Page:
The plan leading into the Scotiabank Toronto Waterfront Marathon was to set off at 3:04/km with a pacemaker, get to halfway in 64:40 and keep on givin ‘er in hopes of breaking Jerome Drayton’s long standing Canadian record of 2:10:09.
In the days leading up to the race weather forecasts were calling for winds around 40 km/h. In those kind of conditions it would make sense to go with a pack of runners to block the wind instead of just one pacemaker. There were two packs to choose from, the leaders and the Canadians. Initially I thought the leaders wanted 64 minutes flat at the halfway mark and the Canadians (Eric Gillis, Dylan Wykes and Kip Kangogo) wanted 65:15.
Two days before the race the leaders decided they were going to aim for 63:45 at the halfway mark and the Canadians for 65:00. Now my original plan (64:40) was much closer to the Canadians whereas the leaders were planning to be about 1 minute faster through halfway, a big stretch. Logically it was an easy decision to run with the Canadian pack (and the 3-4 pacers) and then pick up the pace a little after 13km when the course starts running East (with the wind). The course turns back into the wind at 34km but you can’t really plan for any specific help that late into the race.
At 10 PM the night before the race I was thinking about different race scenarios and anytime I thought about going with the leaders it just felt like the right thing to do even though logic was telling me otherwise. I decided to talk to Dave so he could convince me to stick with the safe plan so I could stop my mind from thinking too much. We started talking and I told him all the reasons why I wanted to run with the leaders and we decided it wasn’t “that big” of a risk. Sure it was a risk and we knew that but I was ready to pull back with my pacemaker if the pace seemed too rich. It was on. I was excited and was able to go back to my room and fall asleep confident I made the right decision.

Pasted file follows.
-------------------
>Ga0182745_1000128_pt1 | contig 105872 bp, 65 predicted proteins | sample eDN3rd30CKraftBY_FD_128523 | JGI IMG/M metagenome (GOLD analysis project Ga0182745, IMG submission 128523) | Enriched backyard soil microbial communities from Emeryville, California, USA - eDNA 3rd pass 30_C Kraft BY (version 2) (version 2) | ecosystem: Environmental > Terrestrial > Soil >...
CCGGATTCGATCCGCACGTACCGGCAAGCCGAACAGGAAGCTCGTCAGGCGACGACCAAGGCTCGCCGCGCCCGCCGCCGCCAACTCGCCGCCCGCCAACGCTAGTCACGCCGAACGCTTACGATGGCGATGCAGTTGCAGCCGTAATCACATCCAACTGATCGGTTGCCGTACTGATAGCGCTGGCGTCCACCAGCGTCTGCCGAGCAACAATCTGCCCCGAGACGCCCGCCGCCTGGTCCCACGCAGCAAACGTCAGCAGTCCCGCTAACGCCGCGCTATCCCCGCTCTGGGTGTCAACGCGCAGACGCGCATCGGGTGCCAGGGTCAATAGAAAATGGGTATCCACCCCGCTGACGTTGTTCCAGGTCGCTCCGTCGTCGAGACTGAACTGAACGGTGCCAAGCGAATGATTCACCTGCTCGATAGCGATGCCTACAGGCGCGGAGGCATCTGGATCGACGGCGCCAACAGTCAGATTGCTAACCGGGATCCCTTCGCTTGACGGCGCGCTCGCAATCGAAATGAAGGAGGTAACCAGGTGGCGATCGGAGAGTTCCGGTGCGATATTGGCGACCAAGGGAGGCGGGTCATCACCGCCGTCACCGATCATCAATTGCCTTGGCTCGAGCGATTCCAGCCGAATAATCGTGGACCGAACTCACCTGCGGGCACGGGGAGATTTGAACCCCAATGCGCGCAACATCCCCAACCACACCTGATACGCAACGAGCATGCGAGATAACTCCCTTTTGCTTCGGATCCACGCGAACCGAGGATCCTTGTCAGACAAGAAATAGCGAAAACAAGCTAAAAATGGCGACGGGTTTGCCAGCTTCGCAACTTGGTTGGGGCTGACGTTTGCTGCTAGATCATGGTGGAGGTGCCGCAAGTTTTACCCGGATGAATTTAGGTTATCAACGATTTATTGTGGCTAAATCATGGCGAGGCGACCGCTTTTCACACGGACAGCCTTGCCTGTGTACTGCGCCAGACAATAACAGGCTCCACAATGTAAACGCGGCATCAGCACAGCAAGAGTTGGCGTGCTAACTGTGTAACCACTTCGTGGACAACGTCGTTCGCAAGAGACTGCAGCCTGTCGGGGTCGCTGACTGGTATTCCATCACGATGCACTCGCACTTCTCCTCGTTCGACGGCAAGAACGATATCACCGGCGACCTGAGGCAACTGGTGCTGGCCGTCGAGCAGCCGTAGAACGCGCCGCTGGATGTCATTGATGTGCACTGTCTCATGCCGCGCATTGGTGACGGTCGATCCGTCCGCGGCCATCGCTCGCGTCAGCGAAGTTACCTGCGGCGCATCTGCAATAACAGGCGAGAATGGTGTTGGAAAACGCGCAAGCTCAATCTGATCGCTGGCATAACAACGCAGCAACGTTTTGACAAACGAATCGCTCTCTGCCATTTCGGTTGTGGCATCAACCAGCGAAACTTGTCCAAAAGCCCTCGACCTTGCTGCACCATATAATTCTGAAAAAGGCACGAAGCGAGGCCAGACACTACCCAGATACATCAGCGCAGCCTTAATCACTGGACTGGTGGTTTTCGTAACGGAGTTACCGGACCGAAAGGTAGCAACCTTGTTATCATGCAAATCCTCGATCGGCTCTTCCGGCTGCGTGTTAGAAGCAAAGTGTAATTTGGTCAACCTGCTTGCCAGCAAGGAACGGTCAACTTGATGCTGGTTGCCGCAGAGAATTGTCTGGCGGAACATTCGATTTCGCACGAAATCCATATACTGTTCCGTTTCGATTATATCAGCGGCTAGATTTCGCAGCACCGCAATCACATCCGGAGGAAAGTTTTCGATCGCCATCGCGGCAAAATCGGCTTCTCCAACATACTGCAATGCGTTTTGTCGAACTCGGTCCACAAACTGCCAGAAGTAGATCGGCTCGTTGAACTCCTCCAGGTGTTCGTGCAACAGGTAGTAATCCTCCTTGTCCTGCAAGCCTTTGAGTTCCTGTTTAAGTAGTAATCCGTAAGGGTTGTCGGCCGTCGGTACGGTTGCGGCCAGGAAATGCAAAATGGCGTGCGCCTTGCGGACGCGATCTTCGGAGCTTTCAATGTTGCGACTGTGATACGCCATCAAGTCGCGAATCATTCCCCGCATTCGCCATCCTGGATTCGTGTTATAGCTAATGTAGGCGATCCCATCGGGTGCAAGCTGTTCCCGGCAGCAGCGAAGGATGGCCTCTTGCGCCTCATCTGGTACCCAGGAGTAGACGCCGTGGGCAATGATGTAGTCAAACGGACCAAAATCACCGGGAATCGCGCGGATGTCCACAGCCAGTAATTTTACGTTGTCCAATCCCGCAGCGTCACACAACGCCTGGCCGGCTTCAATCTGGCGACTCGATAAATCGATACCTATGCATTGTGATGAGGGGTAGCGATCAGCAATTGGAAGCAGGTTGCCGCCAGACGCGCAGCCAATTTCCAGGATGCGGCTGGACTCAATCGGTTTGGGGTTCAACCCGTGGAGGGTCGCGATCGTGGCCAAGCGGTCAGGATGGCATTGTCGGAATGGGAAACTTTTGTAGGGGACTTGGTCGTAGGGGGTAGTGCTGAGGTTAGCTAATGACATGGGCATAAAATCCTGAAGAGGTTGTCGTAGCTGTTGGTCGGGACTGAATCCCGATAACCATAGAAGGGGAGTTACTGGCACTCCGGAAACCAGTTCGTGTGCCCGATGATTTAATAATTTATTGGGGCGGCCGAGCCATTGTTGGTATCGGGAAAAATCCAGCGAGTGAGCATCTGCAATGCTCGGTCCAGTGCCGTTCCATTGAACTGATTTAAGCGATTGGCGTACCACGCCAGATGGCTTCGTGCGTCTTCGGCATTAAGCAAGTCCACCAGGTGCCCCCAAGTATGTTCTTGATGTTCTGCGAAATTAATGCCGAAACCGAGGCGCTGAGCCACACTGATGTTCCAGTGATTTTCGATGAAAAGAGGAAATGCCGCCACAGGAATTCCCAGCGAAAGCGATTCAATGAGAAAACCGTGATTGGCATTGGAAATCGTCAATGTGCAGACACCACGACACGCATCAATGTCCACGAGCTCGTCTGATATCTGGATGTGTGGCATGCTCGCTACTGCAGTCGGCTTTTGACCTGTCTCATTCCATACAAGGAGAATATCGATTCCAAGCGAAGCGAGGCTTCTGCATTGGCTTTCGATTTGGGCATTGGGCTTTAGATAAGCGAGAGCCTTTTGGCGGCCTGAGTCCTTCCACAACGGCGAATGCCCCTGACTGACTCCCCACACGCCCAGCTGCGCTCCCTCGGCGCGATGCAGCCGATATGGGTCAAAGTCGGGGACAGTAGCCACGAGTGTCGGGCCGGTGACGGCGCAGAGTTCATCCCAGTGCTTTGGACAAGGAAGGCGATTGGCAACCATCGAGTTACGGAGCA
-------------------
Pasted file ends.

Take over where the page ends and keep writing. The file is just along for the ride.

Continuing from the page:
Sure enough on race morning the winds were as blustery as predicted and I told my pacemaker (Stephen Chelimo of Kenya) my new plan, he was game.
Off the start I quickly established myself in the lead pack conveniently behind the tallest Kenyan, who was probably 6’3″, no joke. The pack was lead by three pacemakers and there were about 10 of us in total. The first 5km was run in 15:02 and although it was quick I was comfortable enough. Thankfully the next two 5km splits were 15:11 and 15:09, much more to my liking. At the 13km turn-around I felt I could ease off a bit and run my own race because I now had a tailwind. I fell off the pack a bit but decided I might as well stay with them and caught back up as they weren’t running much faster than myself.
We got to the halfway mark in 63:53 (although it says 63:58 in the results?) and I felt fine even though a gap was forming. The gap quickly opened up and I was a few seconds in arrear pretty quickly. At that point I thought I was falling off pace and told myself to keep it together as best as possible. Even though I got dropped from the pack between 21 and 22km I ran that km in 3:01 and realized I was still moving well, even faster than planned and it was the leaders who surged after the lead pacer dropped out at halfway. The pace settled down and I caught back up to the leaders by 24km however, something else was not going according to plan, I had to take a #2.
I had toilet paper in my shorts pocket in anticipation of a pre-race port-o-potty stop (they often run out of shit tickets before races) that I never made. I pulled out the t.p. and started looking for some sort of cover off the side of the course and found an electrical box to hide from any cameras. I dashed over, took care of business and ran back onto the course where I exited from. Now I was 15 seconds back of the lead pack, which included my pacer. Because Cherry street is an out and back no one saw me stop (I thought) and I figured the coaches were going to think I fell right off pace in the last km and would be worried about my form. I ran by Dave and Moulton and yelled, “I had to shit!” in which they responded “we know.” Apparently it was evident from the live coverage and they got a text from Cal Staples who was watching it from home. Cal has been on the bike crew since marathon numero uno in Ottawa but ran into a car, hard, the day before and wasn’t in any condition to be back out on a bike.